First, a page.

971P - Clinical features and outcomes of human immunodeficiency virus (HIV)-negative patients with multicentric Castleman's disease

Date 28 September 2014
Event ESMO 2014
Session Poster Display session
Topics Haematologic Malignancies
Presenter Seyoung Seo
Citation Annals of Oncology (2014) 25 (suppl_4): iv327-iv339. 10.1093/annonc/mdu339
Authors S. Seo1, C. Yoo2, D.H. Yoon3, C. Park4, J. Huh4, C. Suh5
  • 1Internal Medicine, Asan Medical Center, University of Ulsan College of Medicine, 138-736 - Seoul/KR
  • 2Oncology, Asan Medical Center, University of Ulsan College of Medicine, Seoul/KR
  • 3Oncology, University of Ulsan College of Medicine, Seoul/KR
  • 4Pathology, Asan Medical Center, University of Ulsan College of Medicine, seoul/KR
  • 5Oncology, Asan Medical Center, University of Ulsan College of Medicine, seoul/KR



Castleman's disese (CD) is a rare polyclonal lymphoproliferative disease that presents a variety of symptoms and clinical courses. Multicentric Castleman's disese (MCD) is defined by the involvement of at least two non-contiguous lymph node areas and commonly associated with poor clinical outcomes. We performed a retrospective analysis to reveal the clinical features and prognostic factors for patients with MCD.


Between 1990 and 2013, 80 patients of biopsy proven CD were identified from the database of Asan Medical Center, Seoul, Korea. The data were collected retrospectively by reviewing medical records. Among them, 32 patients were classified into MCD. With the exclusion of 4 patients with unknown HIV infection status, a total of 28 HIV-negative patients with MCD were included in this analysis.


Most patients were male (76%) and median age was 54 years (range, 13-75) at diagnosis. Hyaline vascular variant was the most common subtype (39%) and followed by plasma cell variant (36%) and mixed cell variant (25%). Frequently reported symptoms and signs at diagnosis were hepatomegaly or splenomegaly (57%), fever (39%), edema (29%) and ascites (18%). As an initial therapy, cytotoxic chemotherapy, glucocorticoid alone, and interferon-α were given in 11 (39%), 6 (21%), and 1 (0.4%) patients, respectively. Remaining 10 (36%) patients were managed with ‘watch and wait’ strategy. With median follow-up of 67 months (range, 1-162), 10 (36%) patients died and 5-year overall survival rate was 77% (95% CI, 61%-93%). Patients who showed extravascular fluid accumulation (peripheral edema, ascites, pleural effusions) were significantly associated with poorer survival than those without those signs (5-year survival rate, 94% vs 56%; p = 0.04). Extent of involvement (same side vs both sides of diaphragm) was marginally associated with survival (p = 0.11). However, other clinicopathologic factors, including gender, age, histopathologic types, hepatosplenomegaly, anemia, thrombocytopenia, serum albumin and lactate dehydrogenase were not associated with survival (p > 0.1 for all comparisons).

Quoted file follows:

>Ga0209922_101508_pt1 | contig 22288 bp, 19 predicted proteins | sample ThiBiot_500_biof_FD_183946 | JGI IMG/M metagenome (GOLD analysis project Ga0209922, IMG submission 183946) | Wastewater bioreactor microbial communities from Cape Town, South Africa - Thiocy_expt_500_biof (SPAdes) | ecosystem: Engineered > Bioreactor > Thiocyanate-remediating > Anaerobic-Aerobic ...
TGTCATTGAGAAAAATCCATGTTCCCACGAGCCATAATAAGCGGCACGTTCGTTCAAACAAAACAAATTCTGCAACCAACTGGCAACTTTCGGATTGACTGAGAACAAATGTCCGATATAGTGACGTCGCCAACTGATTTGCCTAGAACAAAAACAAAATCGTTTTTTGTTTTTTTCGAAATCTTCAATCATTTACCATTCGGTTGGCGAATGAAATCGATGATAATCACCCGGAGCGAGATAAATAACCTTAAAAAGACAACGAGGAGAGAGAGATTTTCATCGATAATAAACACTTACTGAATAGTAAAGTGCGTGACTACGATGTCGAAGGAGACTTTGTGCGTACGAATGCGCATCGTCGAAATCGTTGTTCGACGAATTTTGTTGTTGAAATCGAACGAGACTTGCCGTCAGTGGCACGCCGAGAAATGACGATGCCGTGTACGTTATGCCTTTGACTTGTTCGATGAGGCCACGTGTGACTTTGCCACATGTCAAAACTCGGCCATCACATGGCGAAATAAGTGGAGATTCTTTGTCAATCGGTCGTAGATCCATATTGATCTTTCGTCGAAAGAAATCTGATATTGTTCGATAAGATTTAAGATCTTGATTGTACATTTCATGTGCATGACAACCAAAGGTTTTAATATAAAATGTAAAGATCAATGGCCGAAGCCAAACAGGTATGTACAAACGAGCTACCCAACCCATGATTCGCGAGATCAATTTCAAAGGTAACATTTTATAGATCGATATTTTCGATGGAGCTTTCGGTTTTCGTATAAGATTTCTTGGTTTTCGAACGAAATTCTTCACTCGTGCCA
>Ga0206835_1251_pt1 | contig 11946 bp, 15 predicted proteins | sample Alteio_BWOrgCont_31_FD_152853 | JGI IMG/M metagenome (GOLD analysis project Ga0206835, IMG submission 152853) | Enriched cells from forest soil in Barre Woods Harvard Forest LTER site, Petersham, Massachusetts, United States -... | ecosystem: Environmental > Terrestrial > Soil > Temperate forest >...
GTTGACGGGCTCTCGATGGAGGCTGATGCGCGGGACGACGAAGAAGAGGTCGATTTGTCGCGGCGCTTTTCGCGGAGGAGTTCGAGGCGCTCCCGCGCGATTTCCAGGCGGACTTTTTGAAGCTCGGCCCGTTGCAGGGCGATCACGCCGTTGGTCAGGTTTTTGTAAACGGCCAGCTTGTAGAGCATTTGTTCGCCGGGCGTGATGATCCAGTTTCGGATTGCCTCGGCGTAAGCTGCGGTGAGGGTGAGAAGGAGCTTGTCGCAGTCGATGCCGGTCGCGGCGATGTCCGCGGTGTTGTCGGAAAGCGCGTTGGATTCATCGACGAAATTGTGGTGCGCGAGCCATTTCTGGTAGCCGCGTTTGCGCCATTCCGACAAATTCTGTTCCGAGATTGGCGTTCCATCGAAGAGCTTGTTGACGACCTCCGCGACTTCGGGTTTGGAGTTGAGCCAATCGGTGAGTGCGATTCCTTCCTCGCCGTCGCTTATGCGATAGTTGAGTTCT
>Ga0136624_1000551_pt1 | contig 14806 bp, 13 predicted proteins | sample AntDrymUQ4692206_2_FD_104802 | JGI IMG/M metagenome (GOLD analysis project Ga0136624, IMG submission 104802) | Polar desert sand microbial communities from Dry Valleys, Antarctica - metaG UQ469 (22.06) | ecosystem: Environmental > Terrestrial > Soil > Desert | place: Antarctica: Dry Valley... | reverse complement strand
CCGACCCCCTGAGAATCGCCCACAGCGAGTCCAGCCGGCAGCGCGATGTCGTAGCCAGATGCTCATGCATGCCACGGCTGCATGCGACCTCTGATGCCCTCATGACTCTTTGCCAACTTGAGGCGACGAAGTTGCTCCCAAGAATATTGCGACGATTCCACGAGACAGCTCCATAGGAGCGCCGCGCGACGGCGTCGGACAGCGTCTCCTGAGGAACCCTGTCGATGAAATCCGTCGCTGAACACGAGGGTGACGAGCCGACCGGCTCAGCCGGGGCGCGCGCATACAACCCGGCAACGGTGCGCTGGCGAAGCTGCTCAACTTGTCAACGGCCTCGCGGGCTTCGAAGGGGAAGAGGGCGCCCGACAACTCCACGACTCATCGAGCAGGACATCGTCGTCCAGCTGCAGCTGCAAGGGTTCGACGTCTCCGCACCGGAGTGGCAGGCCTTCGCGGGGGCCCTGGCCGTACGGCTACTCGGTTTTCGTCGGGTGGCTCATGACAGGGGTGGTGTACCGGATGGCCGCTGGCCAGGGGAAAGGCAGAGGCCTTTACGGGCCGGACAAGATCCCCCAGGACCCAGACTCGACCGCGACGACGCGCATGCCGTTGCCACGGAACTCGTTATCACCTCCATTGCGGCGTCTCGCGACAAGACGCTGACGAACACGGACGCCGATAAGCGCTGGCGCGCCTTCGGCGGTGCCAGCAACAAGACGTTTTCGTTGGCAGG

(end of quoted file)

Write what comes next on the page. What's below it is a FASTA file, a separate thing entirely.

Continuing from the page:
Clinicopathologic features of MCD in our cohort were consistent with previous reports. Our analyses showed that the signs of extravascular fluid accumulation at diagnosis were associated with poor overall survival in patients with MCD.


All authors have declared no conflicts of interest.